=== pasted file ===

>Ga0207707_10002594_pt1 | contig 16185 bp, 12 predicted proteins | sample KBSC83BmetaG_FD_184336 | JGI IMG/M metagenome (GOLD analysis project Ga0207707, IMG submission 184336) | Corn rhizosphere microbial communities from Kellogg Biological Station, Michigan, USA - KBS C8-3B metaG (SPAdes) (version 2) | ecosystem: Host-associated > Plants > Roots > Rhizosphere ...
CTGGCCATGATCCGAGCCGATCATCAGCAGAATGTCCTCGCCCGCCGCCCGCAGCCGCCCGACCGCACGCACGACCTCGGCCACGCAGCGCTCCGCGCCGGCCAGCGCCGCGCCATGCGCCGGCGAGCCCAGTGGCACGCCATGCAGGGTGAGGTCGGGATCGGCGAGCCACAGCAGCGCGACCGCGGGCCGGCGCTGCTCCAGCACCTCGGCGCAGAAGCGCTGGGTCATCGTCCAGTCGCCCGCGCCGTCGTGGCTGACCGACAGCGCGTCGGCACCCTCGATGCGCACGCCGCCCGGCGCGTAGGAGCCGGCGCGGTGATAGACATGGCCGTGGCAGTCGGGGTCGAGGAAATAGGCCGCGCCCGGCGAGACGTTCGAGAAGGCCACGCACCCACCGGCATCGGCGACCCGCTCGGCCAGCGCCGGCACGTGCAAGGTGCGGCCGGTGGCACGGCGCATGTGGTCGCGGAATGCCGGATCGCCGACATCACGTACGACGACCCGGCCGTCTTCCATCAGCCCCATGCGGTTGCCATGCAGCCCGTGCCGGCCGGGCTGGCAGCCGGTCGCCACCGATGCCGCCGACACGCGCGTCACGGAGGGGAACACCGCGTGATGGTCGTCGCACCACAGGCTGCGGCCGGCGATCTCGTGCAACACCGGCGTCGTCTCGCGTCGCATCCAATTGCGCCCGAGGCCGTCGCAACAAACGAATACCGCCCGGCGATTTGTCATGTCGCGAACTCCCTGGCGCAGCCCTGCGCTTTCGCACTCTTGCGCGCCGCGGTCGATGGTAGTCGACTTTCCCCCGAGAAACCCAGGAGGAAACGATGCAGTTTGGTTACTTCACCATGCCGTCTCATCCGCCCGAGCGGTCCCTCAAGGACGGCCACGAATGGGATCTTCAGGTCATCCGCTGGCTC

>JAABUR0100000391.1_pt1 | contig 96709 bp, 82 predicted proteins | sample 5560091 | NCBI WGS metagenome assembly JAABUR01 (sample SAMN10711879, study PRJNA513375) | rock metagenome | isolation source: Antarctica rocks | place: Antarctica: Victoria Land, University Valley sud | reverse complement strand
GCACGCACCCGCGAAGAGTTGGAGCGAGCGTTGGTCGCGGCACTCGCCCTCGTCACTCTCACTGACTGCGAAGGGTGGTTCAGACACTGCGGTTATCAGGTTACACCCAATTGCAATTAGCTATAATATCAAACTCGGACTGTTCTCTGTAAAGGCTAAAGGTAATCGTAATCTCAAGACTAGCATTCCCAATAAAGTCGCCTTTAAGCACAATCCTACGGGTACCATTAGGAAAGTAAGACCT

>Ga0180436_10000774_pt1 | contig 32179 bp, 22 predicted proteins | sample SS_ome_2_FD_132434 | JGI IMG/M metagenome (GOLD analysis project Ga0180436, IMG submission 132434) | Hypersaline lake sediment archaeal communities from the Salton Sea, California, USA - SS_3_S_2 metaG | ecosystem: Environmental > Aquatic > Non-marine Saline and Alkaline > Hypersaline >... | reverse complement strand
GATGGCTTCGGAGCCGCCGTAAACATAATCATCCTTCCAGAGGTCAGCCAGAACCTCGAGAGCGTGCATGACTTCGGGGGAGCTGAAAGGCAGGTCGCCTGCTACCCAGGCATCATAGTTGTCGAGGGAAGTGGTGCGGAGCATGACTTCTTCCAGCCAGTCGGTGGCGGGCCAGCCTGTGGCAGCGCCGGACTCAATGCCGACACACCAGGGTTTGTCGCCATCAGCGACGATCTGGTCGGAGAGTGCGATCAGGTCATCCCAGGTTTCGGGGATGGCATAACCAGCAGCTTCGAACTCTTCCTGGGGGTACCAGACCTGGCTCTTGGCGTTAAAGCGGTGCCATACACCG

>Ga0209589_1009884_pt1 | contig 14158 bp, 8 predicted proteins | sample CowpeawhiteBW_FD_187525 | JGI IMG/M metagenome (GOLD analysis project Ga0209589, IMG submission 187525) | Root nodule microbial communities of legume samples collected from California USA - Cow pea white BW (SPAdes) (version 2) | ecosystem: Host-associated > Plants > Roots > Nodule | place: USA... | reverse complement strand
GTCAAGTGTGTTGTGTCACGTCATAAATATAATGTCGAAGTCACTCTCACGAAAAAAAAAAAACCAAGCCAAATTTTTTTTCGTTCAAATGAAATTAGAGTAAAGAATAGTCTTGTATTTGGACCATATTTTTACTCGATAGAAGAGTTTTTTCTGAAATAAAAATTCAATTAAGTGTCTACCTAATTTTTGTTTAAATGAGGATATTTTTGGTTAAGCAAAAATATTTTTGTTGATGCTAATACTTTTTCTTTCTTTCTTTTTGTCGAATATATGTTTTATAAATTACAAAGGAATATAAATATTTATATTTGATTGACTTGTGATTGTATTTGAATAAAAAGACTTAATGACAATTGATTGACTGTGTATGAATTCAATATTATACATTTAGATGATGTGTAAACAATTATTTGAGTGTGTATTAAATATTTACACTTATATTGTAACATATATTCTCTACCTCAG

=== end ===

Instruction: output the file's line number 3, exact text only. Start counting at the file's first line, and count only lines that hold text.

>JAABUR0100000391.1_pt1 | contig 96709 bp, 82 predicted proteins | sample 5560091 | NCBI WGS metagenome assembly JAABUR01 (sample SAMN10711879, study PRJNA513375) | rock metagenome | isolation source: Antarctica rocks | place: Antarctica: Victoria Land, University Valley sud | reverse complement strand